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François Victor Poupinel (1815–1884)

by John Hosie

This article was published:

François Victor Poupinel (1815-1884), Marist Father, was born on 14 November 1815 at Vassy, Calvados, Normandy, son of Jacques Poupinel, watchmaker, and his wife Marie-Anne, née Vauthier. Brought up by his widowed mother and uncle, Abbé Vauthier, he left secondary school and entered the Bayeux seminary. His abilities were soon recognized when he joined the Marists at Lyon in August 1838. He took vows on 3 September 1839 and was ordained priest on 15 September. Within a year he was appointed secretary to the founder of the order, Jean-Claude Colin. Victor Poupinel also became procurator in France in charge of the Marist Pacific missions, a position of growing responsibility.

Colin and his successor Julien Favre were worried not only by the loss of lives of missionaries, but also by autocratic bishops under whom Marists suffered gross privations. In 1857 Favre negotiated with Bishop Pierre Marie Bataillon, then in Europe, for a rule to safeguard the Marists. Poupinel was appointed visitor-general of the missions to represent the missionaries. He reached Sydney in September 1857 and was warmly welcomed to Villa Maria by Fr J. L. Rocher.

Based in Sydney for the next thirteen years Poupinel visited isolated missions in New Caledonia, New Zealand, Fiji, Samoa, Tonga and the islands of Rotuma, Wallis and Futuna. With fatherly concern for the missionaries he handled the prickly Bataillon with patient tact and negotiated transfers but resisted the bishop's wish to amalgamate Villa Maria with a college to train island priests. Poupinel visited Europe in 1862, and Rome adopted his recommendation to detach Fiji in 1863 and later Samoa from Bataillon's vicariate, yet the bishop was one of many who sought Poupinel's reappointment to the Pacific for a second term.

Within the Sydney archdiocese Poupinel found the Marists hampered by the suspicion of Archbishop Polding. In 1859 Abbot Gregory had explained to Poupinel that the archbishop's refusal to countenance a Marist secondary college for boys was to protect the ailing Benedictine school, Lyndhurst. Early in 1868 Polding reversed his stand and requested Poupinel for a college and a model school for teacher training. He sponsored the request to Favre; the negotiations did not lead to a Marist Fathers' college but instead brought the Marist Brothers to Australia in 1872, led by Ludovic Laboureyas. Under Poupinel's leadership the Marists in Australia became more confident. With his friendliness and knowledge of church procedures he helped people and several bishops referred priests in difficulties to him. The misunderstandings with Polding were gradually sorted out, and the symbol of complete acceptance by the archbishop came in 1868, not only with the offer of the college but, after Archdeacon McEncroe died, with the offer of his parish of St Patrick's, Church Hill, to Poupinel and the Marists. As first Marist parish priest of this cherished shrine, Poupinel named Joseph Monnier.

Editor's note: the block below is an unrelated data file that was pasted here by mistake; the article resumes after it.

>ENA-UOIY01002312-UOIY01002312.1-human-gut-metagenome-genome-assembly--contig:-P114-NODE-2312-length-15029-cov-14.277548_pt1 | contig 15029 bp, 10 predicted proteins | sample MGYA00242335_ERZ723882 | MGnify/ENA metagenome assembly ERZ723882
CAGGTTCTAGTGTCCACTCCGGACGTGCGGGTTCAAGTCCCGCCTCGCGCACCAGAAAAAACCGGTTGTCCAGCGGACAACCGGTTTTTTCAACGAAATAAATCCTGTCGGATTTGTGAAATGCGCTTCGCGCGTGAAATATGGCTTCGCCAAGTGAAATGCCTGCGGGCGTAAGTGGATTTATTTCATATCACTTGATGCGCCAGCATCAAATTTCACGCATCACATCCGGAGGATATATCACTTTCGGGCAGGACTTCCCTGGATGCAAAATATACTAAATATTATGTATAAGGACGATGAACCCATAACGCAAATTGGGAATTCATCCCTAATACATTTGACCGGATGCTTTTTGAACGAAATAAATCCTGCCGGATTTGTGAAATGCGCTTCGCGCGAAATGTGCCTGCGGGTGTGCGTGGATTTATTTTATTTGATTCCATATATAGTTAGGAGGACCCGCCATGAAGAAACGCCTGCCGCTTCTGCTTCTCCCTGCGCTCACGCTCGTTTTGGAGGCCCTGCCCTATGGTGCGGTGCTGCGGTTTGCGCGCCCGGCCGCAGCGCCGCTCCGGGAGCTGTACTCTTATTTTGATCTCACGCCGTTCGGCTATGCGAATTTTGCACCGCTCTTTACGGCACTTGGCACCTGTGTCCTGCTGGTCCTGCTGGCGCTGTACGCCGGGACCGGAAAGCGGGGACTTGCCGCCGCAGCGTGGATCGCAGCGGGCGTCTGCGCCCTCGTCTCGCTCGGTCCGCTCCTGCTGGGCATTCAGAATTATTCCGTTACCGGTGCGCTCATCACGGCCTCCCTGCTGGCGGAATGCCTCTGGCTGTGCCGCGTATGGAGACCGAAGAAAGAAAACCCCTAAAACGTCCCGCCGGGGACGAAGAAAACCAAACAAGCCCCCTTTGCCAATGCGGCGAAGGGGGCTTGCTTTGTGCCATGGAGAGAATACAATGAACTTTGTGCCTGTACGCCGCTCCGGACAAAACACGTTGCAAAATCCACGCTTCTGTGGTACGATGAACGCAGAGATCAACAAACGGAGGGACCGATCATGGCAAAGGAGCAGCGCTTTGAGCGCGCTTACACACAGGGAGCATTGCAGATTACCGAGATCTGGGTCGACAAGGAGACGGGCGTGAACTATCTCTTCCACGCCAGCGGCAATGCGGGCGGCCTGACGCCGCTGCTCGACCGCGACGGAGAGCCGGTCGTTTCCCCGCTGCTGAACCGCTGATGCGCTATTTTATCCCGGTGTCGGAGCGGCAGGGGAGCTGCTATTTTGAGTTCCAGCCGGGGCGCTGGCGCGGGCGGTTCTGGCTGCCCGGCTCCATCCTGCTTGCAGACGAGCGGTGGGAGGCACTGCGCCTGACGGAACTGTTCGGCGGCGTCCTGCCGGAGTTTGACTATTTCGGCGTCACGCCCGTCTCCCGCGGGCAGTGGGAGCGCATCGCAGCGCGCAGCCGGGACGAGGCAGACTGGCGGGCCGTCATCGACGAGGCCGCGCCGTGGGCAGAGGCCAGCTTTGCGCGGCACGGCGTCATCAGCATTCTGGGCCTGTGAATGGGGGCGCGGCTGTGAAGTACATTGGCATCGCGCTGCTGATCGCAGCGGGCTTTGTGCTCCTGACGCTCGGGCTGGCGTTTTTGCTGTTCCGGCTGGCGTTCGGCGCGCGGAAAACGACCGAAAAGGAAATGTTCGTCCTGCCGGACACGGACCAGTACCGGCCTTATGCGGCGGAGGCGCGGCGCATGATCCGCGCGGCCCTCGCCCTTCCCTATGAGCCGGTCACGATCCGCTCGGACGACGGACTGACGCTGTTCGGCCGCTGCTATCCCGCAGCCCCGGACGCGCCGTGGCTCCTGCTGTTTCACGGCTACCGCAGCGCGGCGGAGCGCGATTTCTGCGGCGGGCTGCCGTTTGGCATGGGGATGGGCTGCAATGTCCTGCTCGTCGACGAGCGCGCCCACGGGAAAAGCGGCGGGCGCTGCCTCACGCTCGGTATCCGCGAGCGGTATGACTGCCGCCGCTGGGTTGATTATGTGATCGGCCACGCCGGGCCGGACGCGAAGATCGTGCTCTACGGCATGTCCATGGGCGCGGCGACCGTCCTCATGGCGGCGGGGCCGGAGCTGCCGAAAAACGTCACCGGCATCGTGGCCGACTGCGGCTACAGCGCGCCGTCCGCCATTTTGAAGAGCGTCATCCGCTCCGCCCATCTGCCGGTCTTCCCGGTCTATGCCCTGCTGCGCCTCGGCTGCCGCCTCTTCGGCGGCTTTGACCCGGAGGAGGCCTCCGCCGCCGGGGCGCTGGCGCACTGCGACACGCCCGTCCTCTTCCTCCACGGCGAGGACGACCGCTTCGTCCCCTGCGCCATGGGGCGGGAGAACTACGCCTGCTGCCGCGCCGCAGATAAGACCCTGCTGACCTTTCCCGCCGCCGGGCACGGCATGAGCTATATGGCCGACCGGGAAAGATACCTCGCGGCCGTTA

In 1870 Poupinel left Australia to take up the post of assistant superior-general of the order, second to Favre. He died of fever on 10 July 1884 at Lyon and was buried in the cemetery of St Foy-les-Lyon. Poupinel had won the affection of all who knew him. He had an immense capacity for work and ability to valuate men and situations. His penetrating reports on Australia and the Pacific missions gave his superiors a sound basis for estimating situations, although they wisely left as much as possible to Poupinel's decisions. He conserved records methodically and his amply documented travels provide valuable historical material about the Pacific.

Select Bibliography

  • J. Hosie, The French Mission: An Australian Base for the Marists in the Pacific to 1874 (M.A. thesis, Macquarie University, 1971)
  • Rocher, Monnier and Poupinel letters (Marist Archives, Rome, microfilm copies at State Library of New South Wales and National Library of Australia).

Citation details

John Hosie, 'Poupinel, François Victor (1815–1884)', Australian Dictionary of Biography, National Centre of Biography, Australian National University,, published first in hardcopy 1974, accessed online 13 June 2024.

This article was published in hardcopy in Australian Dictionary of Biography, Volume 5, (Melbourne University Press), 1974

View the front pages for Volume 5

© Copyright Australian Dictionary of Biography, 2006-2024

Life Summary [details]

Alternative Names
  • Poupinel, Francois Victor

14 November, 1815
Vassy, Calvados, France


10 July, 1884 (aged 68)
Lyon, France

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